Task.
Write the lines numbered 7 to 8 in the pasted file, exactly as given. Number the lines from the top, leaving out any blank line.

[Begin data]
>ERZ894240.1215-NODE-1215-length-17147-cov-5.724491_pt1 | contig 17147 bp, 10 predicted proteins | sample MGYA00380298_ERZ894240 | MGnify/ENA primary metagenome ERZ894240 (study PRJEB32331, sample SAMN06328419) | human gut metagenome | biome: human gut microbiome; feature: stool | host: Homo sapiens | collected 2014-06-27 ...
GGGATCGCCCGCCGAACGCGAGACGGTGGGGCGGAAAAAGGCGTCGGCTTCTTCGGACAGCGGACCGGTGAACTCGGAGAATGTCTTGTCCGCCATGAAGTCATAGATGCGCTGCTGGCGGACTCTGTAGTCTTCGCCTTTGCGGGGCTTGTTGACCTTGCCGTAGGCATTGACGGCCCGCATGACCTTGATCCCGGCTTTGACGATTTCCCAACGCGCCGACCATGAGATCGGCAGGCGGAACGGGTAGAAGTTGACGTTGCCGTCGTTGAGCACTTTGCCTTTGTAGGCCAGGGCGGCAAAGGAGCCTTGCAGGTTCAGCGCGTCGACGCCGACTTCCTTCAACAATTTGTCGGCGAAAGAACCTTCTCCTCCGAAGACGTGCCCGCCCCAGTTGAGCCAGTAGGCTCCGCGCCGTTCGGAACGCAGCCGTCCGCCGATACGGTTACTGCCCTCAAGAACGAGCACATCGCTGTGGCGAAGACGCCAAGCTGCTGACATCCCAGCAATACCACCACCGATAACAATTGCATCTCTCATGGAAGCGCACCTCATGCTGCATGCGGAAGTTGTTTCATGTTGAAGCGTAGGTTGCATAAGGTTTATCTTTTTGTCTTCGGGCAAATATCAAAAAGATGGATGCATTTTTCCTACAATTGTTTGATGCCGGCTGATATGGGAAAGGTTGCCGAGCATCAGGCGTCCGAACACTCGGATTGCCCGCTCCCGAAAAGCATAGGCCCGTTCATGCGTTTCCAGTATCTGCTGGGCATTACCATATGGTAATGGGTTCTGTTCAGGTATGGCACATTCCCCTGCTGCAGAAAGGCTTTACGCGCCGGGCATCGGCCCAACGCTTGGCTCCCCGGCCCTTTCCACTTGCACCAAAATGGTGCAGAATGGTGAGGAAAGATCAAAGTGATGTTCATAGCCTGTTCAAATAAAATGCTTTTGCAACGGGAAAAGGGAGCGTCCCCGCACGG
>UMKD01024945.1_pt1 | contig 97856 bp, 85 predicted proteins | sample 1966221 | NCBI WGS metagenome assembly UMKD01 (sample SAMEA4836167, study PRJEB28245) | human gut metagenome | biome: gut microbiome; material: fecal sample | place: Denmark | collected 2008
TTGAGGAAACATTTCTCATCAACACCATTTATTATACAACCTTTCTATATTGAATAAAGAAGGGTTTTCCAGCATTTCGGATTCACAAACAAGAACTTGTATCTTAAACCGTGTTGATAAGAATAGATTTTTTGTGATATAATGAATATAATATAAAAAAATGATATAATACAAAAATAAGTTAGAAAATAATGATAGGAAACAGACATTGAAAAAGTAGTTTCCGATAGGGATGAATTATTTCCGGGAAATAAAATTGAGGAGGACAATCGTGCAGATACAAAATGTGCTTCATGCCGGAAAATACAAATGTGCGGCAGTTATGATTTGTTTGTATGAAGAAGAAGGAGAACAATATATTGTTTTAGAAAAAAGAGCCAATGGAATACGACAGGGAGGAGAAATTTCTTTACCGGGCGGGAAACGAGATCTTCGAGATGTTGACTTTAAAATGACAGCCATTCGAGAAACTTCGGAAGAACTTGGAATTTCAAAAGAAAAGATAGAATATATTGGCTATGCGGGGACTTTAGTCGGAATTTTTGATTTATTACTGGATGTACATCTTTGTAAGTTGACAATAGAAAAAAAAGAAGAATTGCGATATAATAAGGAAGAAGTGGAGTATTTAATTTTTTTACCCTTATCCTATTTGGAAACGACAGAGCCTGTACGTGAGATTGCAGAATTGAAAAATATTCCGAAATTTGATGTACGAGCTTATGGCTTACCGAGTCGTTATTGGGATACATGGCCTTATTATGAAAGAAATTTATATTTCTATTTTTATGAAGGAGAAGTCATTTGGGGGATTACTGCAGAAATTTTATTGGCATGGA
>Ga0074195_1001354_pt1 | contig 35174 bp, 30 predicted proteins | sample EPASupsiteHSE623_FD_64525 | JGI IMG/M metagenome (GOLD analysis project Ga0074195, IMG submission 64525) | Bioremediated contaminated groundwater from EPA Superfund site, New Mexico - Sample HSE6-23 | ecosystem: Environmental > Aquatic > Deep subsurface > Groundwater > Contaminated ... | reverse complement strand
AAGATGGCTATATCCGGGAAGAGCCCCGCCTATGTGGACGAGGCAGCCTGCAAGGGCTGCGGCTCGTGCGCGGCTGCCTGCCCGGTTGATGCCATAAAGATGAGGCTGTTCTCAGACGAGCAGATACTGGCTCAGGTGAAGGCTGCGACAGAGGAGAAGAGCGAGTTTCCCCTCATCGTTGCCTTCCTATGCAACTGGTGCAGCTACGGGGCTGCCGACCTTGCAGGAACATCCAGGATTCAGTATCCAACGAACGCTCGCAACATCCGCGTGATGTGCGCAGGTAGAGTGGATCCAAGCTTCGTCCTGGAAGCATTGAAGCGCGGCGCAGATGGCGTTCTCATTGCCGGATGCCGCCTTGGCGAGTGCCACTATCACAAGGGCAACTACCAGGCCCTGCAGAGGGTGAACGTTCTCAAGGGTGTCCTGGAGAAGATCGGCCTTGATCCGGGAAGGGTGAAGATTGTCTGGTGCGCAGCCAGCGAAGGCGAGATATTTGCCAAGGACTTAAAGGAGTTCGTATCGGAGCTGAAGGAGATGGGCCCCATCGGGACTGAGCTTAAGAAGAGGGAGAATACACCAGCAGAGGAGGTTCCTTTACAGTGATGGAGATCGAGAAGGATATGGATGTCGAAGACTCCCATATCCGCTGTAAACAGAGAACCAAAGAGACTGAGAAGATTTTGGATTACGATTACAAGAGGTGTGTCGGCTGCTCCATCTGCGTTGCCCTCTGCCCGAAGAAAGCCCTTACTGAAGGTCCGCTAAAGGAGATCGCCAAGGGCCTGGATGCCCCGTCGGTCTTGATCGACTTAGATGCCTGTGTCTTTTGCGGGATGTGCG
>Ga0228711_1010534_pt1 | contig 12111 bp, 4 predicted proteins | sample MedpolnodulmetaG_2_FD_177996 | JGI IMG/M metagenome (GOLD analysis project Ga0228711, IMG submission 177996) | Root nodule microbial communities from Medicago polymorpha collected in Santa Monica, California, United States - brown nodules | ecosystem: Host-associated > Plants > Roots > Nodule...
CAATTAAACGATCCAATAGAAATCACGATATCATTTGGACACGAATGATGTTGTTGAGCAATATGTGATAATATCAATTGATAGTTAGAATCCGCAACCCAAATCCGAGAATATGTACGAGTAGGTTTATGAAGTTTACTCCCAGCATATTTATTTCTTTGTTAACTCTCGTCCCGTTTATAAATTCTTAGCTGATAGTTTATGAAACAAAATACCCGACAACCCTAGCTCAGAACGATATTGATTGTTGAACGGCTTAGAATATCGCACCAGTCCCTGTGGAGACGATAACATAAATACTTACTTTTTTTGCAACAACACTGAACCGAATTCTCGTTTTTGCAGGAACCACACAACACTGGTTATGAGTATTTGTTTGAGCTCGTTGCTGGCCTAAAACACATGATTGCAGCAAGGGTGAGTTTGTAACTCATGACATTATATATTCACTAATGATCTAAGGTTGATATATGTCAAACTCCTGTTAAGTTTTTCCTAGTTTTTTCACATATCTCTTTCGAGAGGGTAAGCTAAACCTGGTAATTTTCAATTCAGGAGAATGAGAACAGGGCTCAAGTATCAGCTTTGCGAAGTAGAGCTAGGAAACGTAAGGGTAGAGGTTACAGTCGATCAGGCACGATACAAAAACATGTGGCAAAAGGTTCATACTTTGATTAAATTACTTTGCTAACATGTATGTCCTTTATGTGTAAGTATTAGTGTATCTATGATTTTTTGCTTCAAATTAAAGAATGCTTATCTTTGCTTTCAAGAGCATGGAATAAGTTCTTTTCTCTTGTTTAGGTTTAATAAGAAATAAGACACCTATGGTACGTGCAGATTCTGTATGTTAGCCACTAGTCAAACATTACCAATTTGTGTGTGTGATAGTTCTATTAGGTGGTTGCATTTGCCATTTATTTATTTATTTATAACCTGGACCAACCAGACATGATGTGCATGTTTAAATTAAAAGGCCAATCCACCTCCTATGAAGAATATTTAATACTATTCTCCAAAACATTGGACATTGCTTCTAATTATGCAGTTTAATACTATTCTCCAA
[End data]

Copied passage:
>Ga0228711_1010534_pt1 | contig 12111 bp, 4 predicted proteins | sample MedpolnodulmetaG_2_FD_177996 | JGI IMG/M metagenome (GOLD analysis project Ga0228711, IMG submission 177996) | Root nodule microbial communities from Medicago polymorpha collected in Santa Monica, California, United States - brown nodules | ecosystem: Host-associated > Plants > Roots > Nodule...
CAATTAAACGATCCAATAGAAATCACGATATCATTTGGACACGAATGATGTTGTTGAGCAATATGTGATAATATCAATTGATAGTTAGAATCCGCAACCCAAATCCGAGAATATGTACGAGTAGGTTTATGAAGTTTACTCCCAGCATATTTATTTCTTTGTTAACTCTCGTCCCGTTTATAAATTCTTAGCTGATAGTTTATGAAACAAAATACCCGACAACCCTAGCTCAGAACGATATTGATTGTTGAACGGCTTAGAATATCGCACCAGTCCCTGTGGAGACGATAACATAAATACTTACTTTTTTTGCAACAACACTGAACCGAATTCTCGTTTTTGCAGGAACCACACAACACTGGTTATGAGTATTTGTTTGAGCTCGTTGCTGGCCTAAAACACATGATTGCAGCAAGGGTGAGTTTGTAACTCATGACATTATATATTCACTAATGATCTAAGGTTGATATATGTCAAACTCCTGTTAAGTTTTTCCTAGTTTTTTCACATATCTCTTTCGAGAGGGTAAGCTAAACCTGGTAATTTTCAATTCAGGAGAATGAGAACAGGGCTCAAGTATCAGCTTTGCGAAGTAGAGCTAGGAAACGTAAGGGTAGAGGTTACAGTCGATCAGGCACGATACAAAAACATGTGGCAAAAGGTTCATACTTTGATTAAATTACTTTGCTAACATGTATGTCCTTTATGTGTAAGTATTAGTGTATCTATGATTTTTTGCTTCAAATTAAAGAATGCTTATCTTTGCTTTCAAGAGCATGGAATAAGTTCTTTTCTCTTGTTTAGGTTTAATAAGAAATAAGACACCTATGGTACGTGCAGATTCTGTATGTTAGCCACTAGTCAAACATTACCAATTTGTGTGTGTGATAGTTCTATTAGGTGGTTGCATTTGCCATTTATTTATTTATTTATAACCTGGACCAACCAGACATGATGTGCATGTTTAAATTAAAAGGCCAATCCACCTCCTATGAAGAATATTTAATACTATTCTCCAAAACATTGGACATTGCTTCTAATTATGCAGTTTAATACTATTCTCCAA